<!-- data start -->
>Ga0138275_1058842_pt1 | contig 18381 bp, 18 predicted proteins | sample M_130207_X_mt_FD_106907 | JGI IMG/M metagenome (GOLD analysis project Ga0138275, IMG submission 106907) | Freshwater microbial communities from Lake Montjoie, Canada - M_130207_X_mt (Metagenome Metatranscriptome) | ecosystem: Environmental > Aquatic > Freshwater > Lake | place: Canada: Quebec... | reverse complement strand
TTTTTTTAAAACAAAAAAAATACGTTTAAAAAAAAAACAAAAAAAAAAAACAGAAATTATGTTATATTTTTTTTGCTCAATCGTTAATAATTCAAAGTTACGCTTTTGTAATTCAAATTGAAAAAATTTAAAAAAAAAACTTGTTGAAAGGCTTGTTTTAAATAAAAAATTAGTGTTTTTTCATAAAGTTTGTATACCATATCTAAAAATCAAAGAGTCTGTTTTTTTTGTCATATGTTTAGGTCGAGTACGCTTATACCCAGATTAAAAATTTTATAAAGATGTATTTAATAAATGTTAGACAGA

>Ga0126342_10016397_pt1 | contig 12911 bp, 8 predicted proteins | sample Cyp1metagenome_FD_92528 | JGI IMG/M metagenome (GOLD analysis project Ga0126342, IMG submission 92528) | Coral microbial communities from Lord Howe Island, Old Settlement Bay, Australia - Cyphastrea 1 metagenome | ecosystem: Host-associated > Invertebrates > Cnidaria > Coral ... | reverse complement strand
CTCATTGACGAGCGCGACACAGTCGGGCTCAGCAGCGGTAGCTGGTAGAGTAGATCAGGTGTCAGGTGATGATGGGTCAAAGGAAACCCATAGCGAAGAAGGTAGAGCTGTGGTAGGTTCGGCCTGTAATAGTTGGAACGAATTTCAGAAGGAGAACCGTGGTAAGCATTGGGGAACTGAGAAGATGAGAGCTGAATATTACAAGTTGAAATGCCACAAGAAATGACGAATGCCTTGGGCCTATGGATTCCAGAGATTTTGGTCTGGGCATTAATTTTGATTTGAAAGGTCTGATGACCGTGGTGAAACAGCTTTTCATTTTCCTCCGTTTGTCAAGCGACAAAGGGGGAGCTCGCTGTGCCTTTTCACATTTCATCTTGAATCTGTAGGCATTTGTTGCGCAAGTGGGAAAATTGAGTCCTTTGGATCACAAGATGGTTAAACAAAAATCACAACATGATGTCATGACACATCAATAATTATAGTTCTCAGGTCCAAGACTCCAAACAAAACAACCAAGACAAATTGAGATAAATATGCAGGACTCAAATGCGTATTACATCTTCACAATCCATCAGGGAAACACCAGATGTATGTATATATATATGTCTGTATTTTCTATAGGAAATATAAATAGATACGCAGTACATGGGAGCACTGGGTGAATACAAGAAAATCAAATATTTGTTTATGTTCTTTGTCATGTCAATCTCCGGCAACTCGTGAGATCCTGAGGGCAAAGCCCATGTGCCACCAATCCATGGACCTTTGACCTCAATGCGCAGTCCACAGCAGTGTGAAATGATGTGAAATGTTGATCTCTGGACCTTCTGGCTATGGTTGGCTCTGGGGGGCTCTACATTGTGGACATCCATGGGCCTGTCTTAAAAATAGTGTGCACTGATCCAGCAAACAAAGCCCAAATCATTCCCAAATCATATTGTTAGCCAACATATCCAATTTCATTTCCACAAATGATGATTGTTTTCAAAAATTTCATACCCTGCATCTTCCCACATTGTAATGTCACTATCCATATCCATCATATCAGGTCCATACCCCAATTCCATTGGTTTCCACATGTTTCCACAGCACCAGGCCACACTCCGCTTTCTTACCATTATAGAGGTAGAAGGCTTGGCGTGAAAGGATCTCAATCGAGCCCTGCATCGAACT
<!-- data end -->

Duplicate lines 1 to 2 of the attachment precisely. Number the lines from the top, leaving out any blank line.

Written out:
>Ga0138275_1058842_pt1 | contig 18381 bp, 18 predicted proteins | sample M_130207_X_mt_FD_106907 | JGI IMG/M metagenome (GOLD analysis project Ga0138275, IMG submission 106907) | Freshwater microbial communities from Lake Montjoie, Canada - M_130207_X_mt (Metagenome Metatranscriptome) | ecosystem: Environmental > Aquatic > Freshwater > Lake | place: Canada: Quebec... | reverse complement strand
TTTTTTTAAAACAAAAAAAATACGTTTAAAAAAAAAACAAAAAAAAAAAACAGAAATTATGTTATATTTTTTTTGCTCAATCGTTAATAATTCAAAGTTACGCTTTTGTAATTCAAATTGAAAAAATTTAAAAAAAAAACTTGTTGAAAGGCTTGTTTTAAATAAAAAATTAGTGTTTTTTCATAAAGTTTGTATACCATATCTAAAAATCAAAGAGTCTGTTTTTTTTGTCATATGTTTAGGTCGAGTACGCTTATACCCAGATTAAAAATTTTATAAAGATGTATTTAATAAATGTTAGACAGA